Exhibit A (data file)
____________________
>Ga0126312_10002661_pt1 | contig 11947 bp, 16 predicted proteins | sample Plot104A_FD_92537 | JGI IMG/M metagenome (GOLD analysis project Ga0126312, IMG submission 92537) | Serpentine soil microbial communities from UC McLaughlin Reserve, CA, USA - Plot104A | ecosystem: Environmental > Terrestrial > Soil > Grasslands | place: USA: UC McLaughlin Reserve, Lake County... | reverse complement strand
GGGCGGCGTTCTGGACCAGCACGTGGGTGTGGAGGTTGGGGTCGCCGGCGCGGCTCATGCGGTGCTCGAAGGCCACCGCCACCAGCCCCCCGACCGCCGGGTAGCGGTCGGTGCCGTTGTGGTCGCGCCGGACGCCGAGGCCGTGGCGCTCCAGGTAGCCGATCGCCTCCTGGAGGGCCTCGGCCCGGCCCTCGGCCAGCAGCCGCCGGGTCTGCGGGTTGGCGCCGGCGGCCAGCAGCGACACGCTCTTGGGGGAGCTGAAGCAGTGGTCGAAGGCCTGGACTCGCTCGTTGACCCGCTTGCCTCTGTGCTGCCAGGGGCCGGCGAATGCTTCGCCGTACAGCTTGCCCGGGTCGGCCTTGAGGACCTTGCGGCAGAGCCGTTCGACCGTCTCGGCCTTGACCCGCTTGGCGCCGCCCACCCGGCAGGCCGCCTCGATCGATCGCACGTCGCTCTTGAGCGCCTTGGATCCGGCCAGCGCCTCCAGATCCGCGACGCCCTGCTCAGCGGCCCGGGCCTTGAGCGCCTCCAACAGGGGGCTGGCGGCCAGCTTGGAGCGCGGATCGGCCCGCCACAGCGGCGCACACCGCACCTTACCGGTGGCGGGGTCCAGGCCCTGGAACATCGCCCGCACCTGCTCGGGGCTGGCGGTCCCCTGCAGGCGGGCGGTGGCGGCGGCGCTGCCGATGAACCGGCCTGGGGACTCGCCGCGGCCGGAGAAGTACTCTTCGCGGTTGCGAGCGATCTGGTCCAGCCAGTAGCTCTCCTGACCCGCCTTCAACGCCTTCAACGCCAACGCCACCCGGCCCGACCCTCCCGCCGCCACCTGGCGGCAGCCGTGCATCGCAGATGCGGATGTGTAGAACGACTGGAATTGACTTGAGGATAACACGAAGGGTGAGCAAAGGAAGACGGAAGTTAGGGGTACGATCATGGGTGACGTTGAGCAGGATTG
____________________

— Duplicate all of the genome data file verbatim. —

>Ga0126312_10002661_pt1 | contig 11947 bp, 16 predicted proteins | sample Plot104A_FD_92537 | JGI IMG/M metagenome (GOLD analysis project Ga0126312, IMG submission 92537) | Serpentine soil microbial communities from UC McLaughlin Reserve, CA, USA - Plot104A | ecosystem: Environmental > Terrestrial > Soil > Grasslands | place: USA: UC McLaughlin Reserve, Lake County... | reverse complement strand
GGGCGGCGTTCTGGACCAGCACGTGGGTGTGGAGGTTGGGGTCGCCGGCGCGGCTCATGCGGTGCTCGAAGGCCACCGCCACCAGCCCCCCGACCGCCGGGTAGCGGTCGGTGCCGTTGTGGTCGCGCCGGACGCCGAGGCCGTGGCGCTCCAGGTAGCCGATCGCCTCCTGGAGGGCCTCGGCCCGGCCCTCGGCCAGCAGCCGCCGGGTCTGCGGGTTGGCGCCGGCGGCCAGCAGCGACACGCTCTTGGGGGAGCTGAAGCAGTGGTCGAAGGCCTGGACTCGCTCGTTGACCCGCTTGCCTCTGTGCTGCCAGGGGCCGGCGAATGCTTCGCCGTACAGCTTGCCCGGGTCGGCCTTGAGGACCTTGCGGCAGAGCCGTTCGACCGTCTCGGCCTTGACCCGCTTGGCGCCGCCCACCCGGCAGGCCGCCTCGATCGATCGCACGTCGCTCTTGAGCGCCTTGGATCCGGCCAGCGCCTCCAGATCCGCGACGCCCTGCTCAGCGGCCCGGGCCTTGAGCGCCTCCAACAGGGGGCTGGCGGCCAGCTTGGAGCGCGGATCGGCCCGCCACAGCGGCGCACACCGCACCTTACCGGTGGCGGGGTCCAGGCCCTGGAACATCGCCCGCACCTGCTCGGGGCTGGCGGTCCCCTGCAGGCGGGCGGTGGCGGCGGCGCTGCCGATGAACCGGCCTGGGGACTCGCCGCGGCCGGAGAAGTACTCTTCGCGGTTGCGAGCGATCTGGTCCAGCCAGTAGCTCTCCTGACCCGCCTTCAACGCCTTCAACGCCAACGCCACCCGGCCCGACCCTCCCGCCGCCACCTGGCGGCAGCCGTGCATCGCAGATGCGGATGTGTAGAACGACTGGAATTGACTTGAGGATAACACGAAGGGTGAGCAAAGGAAGACGGAAGTTAGGGGTACGATCATGGGTGACGTTGAGCAGGATTG